What is the world coming to when it is commonplace in a country to find kittens dumped inside plastic bags? We know that there is a campaign against the domestic cat in New Zealand but when I read about this sort of animal cruelty it is upsetting and an unpleasant development.
In this instance, a couple of kittens, both 5 to 6 weeks of age, were found by local residents after they saw a “moving plastic bag” in some bushes. They contacted Melanie Marshall who runs a local rescue organisation, Franklin Cat Rescue. This happened in a district called Puni to the south of Auckland which is a major city in the north of New Zealand’s North Island.
Marshall said that they are sisters and that they would have undoubtedly died if they had not been found. They were underweight and traumatised. Marshall said that they felt like fur and bones. They were riddled with fleas and parasites and had the ubiquitous conjunctivitis. So often, we see abandoned kittens with terrible eye diseases.
The kittens are making a recovery thanks to the care and attention of Marshall’s rescue organisation. However, she is concerned that there may be other kittens from the same litter who may also have been abandoned.
She expresses the thoughts of the majority of people when she said:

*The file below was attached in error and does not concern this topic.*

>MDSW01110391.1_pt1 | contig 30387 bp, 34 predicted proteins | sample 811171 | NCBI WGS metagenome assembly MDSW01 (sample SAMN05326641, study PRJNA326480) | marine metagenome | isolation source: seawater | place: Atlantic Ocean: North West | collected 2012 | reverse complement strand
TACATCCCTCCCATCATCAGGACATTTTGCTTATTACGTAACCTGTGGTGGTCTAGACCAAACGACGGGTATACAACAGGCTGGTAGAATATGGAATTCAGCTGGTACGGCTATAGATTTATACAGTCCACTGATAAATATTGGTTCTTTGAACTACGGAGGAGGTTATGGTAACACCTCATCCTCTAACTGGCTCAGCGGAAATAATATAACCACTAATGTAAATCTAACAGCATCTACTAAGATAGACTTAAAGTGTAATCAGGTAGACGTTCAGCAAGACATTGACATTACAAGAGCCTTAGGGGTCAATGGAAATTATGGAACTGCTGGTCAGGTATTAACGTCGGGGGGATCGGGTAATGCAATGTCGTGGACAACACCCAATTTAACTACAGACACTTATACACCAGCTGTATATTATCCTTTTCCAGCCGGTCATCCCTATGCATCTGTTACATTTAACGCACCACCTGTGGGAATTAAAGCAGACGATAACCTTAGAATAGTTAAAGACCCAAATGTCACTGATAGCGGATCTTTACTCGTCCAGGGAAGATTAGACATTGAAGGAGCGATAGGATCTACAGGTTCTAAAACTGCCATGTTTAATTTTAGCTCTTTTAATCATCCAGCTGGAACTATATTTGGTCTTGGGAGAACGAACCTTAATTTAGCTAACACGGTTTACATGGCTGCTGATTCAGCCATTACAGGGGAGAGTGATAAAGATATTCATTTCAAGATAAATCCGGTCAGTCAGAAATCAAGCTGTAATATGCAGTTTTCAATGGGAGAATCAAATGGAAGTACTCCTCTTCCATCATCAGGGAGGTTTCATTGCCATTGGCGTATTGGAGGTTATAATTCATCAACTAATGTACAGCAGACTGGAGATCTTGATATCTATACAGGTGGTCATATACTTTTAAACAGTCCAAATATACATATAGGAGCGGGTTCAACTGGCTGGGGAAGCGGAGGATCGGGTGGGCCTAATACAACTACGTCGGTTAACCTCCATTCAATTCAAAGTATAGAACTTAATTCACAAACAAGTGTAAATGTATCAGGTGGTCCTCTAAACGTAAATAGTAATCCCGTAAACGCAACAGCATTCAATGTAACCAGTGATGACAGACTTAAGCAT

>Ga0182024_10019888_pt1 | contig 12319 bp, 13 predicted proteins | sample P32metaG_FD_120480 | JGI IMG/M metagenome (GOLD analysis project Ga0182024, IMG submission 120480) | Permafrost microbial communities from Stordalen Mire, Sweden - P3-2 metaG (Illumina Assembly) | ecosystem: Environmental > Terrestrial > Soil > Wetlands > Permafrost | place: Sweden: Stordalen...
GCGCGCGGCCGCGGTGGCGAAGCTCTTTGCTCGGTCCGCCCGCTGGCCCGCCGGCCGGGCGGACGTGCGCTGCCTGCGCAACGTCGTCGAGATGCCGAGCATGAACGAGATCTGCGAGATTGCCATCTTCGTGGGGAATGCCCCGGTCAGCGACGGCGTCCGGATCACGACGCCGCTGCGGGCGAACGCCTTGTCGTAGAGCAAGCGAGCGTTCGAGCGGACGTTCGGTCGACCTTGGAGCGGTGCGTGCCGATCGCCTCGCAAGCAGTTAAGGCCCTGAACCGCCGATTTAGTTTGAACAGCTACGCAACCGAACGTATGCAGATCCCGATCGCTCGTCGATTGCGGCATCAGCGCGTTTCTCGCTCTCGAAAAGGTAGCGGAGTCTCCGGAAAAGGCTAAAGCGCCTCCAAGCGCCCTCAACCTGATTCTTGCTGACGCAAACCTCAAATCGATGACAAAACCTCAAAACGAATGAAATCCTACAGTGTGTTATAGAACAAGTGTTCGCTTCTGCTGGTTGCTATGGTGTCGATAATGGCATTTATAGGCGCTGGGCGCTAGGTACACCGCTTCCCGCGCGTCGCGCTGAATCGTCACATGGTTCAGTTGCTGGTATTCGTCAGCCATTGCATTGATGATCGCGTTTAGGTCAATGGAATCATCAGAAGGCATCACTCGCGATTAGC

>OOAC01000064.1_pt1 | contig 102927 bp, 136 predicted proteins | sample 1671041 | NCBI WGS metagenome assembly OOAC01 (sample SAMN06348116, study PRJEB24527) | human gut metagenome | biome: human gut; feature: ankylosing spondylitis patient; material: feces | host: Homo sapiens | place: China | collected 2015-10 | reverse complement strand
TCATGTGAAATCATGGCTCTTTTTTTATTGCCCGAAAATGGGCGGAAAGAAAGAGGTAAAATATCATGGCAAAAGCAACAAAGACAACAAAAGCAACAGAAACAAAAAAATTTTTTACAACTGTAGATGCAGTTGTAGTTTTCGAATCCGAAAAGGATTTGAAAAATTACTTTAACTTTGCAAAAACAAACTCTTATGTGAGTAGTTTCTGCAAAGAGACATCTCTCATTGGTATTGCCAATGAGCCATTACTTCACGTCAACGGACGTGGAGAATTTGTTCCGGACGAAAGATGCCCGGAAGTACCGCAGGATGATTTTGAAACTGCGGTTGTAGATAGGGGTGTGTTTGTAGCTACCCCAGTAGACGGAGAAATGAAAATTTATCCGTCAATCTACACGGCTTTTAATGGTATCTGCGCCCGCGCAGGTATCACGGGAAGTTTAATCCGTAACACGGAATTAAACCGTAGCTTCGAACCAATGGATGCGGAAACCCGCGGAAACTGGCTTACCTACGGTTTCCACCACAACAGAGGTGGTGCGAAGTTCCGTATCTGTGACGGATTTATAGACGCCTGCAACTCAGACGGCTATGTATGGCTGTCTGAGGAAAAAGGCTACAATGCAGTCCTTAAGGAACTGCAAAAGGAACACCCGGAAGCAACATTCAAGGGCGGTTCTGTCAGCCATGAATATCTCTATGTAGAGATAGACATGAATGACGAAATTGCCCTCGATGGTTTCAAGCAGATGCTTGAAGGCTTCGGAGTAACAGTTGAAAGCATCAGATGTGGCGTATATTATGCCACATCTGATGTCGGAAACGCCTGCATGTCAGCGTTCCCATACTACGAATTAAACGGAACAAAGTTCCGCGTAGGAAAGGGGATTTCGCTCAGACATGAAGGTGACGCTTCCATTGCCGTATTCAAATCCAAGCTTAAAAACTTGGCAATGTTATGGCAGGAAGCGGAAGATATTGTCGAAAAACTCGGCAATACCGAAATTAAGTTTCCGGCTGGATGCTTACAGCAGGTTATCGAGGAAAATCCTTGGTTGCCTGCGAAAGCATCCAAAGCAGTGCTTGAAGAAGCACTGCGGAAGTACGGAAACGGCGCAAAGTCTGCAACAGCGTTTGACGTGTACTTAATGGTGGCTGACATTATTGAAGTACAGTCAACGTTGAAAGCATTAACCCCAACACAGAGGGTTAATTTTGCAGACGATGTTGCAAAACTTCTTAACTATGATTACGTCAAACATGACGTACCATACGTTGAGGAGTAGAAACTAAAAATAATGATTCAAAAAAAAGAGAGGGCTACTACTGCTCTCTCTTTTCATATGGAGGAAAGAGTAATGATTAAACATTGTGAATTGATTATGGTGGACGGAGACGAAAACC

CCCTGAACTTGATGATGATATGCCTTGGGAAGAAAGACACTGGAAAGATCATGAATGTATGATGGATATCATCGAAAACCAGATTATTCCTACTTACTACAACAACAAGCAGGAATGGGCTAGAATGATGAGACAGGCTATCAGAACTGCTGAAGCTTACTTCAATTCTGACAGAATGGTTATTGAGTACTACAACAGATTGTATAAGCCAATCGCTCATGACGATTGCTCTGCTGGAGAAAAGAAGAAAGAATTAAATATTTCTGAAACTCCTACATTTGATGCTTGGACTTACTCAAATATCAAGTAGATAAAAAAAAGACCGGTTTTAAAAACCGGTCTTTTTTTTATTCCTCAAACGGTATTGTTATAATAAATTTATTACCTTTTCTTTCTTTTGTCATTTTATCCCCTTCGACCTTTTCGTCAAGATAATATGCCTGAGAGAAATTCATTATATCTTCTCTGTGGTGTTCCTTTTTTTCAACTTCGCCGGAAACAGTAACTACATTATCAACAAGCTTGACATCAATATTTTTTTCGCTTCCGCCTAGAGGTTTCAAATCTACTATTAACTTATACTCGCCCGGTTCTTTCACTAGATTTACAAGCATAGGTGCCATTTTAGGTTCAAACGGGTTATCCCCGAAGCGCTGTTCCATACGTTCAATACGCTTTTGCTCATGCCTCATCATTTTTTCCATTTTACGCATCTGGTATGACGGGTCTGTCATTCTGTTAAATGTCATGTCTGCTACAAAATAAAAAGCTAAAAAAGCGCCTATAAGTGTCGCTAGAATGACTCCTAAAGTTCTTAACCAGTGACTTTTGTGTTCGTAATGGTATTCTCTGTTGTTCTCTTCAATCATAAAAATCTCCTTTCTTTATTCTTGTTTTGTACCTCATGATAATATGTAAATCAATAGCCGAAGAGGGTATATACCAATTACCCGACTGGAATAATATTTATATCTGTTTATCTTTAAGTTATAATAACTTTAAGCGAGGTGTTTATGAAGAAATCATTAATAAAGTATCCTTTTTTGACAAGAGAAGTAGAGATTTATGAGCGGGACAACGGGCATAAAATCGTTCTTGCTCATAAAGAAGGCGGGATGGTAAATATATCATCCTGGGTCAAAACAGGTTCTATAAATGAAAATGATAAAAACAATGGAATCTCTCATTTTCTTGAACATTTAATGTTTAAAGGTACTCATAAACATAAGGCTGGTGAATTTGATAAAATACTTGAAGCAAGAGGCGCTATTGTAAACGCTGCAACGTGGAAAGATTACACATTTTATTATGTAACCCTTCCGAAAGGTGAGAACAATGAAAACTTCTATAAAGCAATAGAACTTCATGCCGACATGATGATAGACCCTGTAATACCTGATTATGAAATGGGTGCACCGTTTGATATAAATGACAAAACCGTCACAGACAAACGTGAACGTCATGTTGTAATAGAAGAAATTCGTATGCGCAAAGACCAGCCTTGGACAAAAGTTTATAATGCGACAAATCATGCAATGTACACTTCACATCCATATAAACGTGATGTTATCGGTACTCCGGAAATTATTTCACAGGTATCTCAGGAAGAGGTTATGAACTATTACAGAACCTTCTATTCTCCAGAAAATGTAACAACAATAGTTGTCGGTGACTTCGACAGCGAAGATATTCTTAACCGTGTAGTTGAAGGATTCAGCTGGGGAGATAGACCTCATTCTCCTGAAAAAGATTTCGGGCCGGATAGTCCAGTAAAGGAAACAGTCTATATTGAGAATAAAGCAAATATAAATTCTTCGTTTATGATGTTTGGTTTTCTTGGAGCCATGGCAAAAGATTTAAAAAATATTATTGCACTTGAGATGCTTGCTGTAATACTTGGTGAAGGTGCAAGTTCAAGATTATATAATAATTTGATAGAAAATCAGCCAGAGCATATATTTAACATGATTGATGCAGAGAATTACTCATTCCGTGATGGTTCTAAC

“I can’t understand how someone thought it would be okay to tie them in a plastic bag and dumped them rather than take them to a rescue or a vet.”
She said that this isn’t the first time she’s seen animals dumped in this way i.e. in a plastic bag tied up. Working at her rescue she has seen horrific cruelty against cats and kittens. There have been numerous instances of cats and kittens being tied up or in boxes and left in remote places. She is concerned about the high number of cat cruelty cases and a complete disregard for life.
Marshall is clearly distraught at the callousness of some people in New Zealand. She said in relation to the proliferation of unwanted kittens:
“There’s no regard for where they’re going, or care if they are well looked after for the next 15-plus years. These are sentient, living, breathing creatures not last season’s fashion accessories or outgrown kids’ toys.”
As you can see in the photograph, the kittens are doing well and they will spend some time in foster care where they will be able fully regain their health, be microchipped, vaccinated, spayed and then re-homed hopefully in a very nice family where they will be respected and treasured.